Effect of water on copper electrodeposition from water-containing deep eutectic solvents

Student thesis: Doctoral Thesis

Abstract

Metal electrodeposition is mostly based on aqueous systems which sometimes require the addition of chemicals that can be hazardous for the environment. Due to growing environmental regulations, Ionic Liquids (ILs) have been investigated as an alternative electrochemical media for this process. Amongst a variety of ILs, deep eutectic solvents (DESs) formulated from choline chloride and hydrogen bond donors have exhibited the most promising characteristics to be exploitable at large scale. Some of these characteristics are the tolerance to water, low volatility and toxicity, and reasonable cost.Despite these properties, DESs are viscous and the diffusivity of electroactive species is correspondingly low. This imposes mass transport constraints reflected in low deposition rates compared to either high-temperature ILs or aqueous systems. This study therefore examined if the use of water addition alleviated these problems and investigated the effect of water content on various aspects of metal electrodeposition from hydrated DES systems.'Ethaline' was the DES focus of this study since it exhibits one of the highest conductivity and lowest viscosity amongst DESs. Cu electroplating had been particularly common as it is used extensively in the electronics and microelectronic industry. Since there is a large body of existing studies on Cu electrodeposition from both ILs and aqueous systems, it can be used to benchmark metal electrodeposition from hydrated DES systems. Thereby, the 'electrolyte' used in this work comprised of the cupric chloride salt (0.2 M CuCl2*2H2O) dissolved in ethaline.Since ethaline is a hygroscopic substance, the ability of the electrolyte to incorporate water from the atmosphere was quantified using Karl Fischer titration. It was found that the electrolyte could incorporate water from 3 to 15 wt% over a month. Using these water amounts, the speciation of Cu (II) complexes, viscosity and conductivity were investigated. The behaviour of Cu (II) reduction from ethaline and the electrochemical window of ethaline were examined as a function of water content.Thereafter, Cu electrodeposition was performed from water-containing electrolytes using steel disks. The uniformity, morphology and microstructure features of Cu electrodeposits were assessed using SEM, EBSD and XRD techniques. One of the key technical issues to be resolved before practical DES-based plating systems can be deployed is the characterisation of the anode reaction. Therefore, the anodic reaction occurring at the soluble copper anode during the electrodeposition of Cu from the water-containing electrolytes was also studied.The diffusion limiting currents for Cu (II) reduction from ethaline were found to increase three times as water content increased from 1 to 15 wt%, e.g. from 6 to 18.5 mA cm-2. This occurred with minimal influence on the speciation of Cu (II) complexes, electrochemical window and deposit characteristics. This finding could be mostly attributed to the improved diffusivity of electroactive species brought about by water.This was therefore a beneficial effect since faster plating rates were achievable from hydrated DES systems than that of low water-containing ones. Cu electrodeposits were found to exhibit poor homogeneity despite the fact that increasing amounts of water increased the conductivity of the medium. Importantly, the addition of water was not detrimental to the current efficiency of the process, microstructure and purity of the Cu coatings.The analysis of the anodic reaction using a Cu soluble anode showed that the dominant anodic species were the Cu (I) complexes whereas the solution was depleted of the higher valency species, Cu (II) complexes. In the electrolyte, the apparent dissolution valency (n') was typically less than unity, corresponding to an observed mass loss greater than that expected from Faraday's law. Moreove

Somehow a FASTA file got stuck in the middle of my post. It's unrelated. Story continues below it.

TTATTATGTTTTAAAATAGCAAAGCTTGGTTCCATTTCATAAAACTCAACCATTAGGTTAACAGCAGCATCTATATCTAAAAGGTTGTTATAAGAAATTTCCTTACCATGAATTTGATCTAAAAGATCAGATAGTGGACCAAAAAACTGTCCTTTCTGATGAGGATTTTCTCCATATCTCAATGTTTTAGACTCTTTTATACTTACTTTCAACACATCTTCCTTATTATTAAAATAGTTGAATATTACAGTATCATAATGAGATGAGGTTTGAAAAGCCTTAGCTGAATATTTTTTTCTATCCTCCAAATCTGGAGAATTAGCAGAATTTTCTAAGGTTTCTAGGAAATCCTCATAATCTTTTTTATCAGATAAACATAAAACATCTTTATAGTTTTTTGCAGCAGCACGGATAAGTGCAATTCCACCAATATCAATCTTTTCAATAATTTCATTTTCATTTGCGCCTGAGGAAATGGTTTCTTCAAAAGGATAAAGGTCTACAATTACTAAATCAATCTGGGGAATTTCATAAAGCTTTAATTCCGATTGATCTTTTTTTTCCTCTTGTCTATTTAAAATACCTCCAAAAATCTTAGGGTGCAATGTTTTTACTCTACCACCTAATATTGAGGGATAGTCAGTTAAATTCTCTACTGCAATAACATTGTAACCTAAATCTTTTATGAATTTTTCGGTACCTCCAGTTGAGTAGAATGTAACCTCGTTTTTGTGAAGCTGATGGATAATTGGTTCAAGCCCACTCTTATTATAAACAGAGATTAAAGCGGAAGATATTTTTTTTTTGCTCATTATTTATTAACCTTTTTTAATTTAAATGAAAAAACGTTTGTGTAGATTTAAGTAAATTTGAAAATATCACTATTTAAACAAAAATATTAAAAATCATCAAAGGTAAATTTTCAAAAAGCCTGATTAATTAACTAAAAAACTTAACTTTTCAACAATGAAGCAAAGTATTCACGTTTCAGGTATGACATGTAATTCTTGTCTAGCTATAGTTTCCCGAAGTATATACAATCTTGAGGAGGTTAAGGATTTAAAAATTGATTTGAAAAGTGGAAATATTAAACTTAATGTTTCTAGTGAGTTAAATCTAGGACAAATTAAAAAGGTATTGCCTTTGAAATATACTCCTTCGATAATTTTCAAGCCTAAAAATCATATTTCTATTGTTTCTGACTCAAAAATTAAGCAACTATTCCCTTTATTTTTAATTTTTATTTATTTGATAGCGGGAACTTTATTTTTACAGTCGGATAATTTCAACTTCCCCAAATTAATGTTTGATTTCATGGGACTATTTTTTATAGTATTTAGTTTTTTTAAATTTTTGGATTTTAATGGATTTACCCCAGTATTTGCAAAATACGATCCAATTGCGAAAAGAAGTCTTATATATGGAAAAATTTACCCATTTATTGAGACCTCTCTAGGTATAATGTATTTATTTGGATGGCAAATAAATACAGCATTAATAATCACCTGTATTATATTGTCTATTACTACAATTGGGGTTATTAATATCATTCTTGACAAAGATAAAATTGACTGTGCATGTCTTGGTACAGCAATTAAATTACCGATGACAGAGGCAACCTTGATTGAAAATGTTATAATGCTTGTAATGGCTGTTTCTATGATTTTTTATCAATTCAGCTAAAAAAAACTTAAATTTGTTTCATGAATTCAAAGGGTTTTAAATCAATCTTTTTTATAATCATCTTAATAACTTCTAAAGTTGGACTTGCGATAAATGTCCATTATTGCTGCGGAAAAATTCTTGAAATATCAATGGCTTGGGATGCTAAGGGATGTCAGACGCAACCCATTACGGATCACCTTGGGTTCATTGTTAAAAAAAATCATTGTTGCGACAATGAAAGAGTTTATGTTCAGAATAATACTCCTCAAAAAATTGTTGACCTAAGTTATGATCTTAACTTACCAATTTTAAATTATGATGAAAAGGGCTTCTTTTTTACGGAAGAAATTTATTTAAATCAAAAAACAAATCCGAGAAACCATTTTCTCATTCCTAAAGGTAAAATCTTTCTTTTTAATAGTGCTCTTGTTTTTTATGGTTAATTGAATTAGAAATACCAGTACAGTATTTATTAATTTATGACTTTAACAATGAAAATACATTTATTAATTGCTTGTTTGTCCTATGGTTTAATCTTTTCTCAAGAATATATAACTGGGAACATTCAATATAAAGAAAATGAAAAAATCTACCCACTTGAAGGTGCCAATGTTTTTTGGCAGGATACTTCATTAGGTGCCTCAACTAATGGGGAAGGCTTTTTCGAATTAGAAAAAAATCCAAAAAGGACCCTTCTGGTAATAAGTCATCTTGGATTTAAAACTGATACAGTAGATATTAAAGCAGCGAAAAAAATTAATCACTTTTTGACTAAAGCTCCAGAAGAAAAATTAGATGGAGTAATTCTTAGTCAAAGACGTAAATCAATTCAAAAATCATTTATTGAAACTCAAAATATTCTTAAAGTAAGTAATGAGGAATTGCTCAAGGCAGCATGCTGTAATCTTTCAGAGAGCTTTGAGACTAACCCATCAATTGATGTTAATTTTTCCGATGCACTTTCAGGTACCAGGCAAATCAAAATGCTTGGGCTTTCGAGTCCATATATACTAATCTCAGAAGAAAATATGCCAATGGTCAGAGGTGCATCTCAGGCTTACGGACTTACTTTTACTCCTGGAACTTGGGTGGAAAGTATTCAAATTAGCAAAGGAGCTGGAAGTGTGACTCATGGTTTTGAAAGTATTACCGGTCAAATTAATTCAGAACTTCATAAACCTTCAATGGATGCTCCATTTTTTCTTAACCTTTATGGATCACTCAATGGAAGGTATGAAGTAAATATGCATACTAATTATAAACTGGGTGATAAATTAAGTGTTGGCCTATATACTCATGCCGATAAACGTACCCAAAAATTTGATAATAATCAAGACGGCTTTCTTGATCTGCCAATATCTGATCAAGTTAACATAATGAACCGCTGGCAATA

Date of Award1 Oct 2017
LanguageEnglish
Awarding Institution
  • University Of Strathclyde
SponsorsUniversity of Strathclyde
SupervisorSudipta Roy (Supervisor) & Todd Green (Supervisor)

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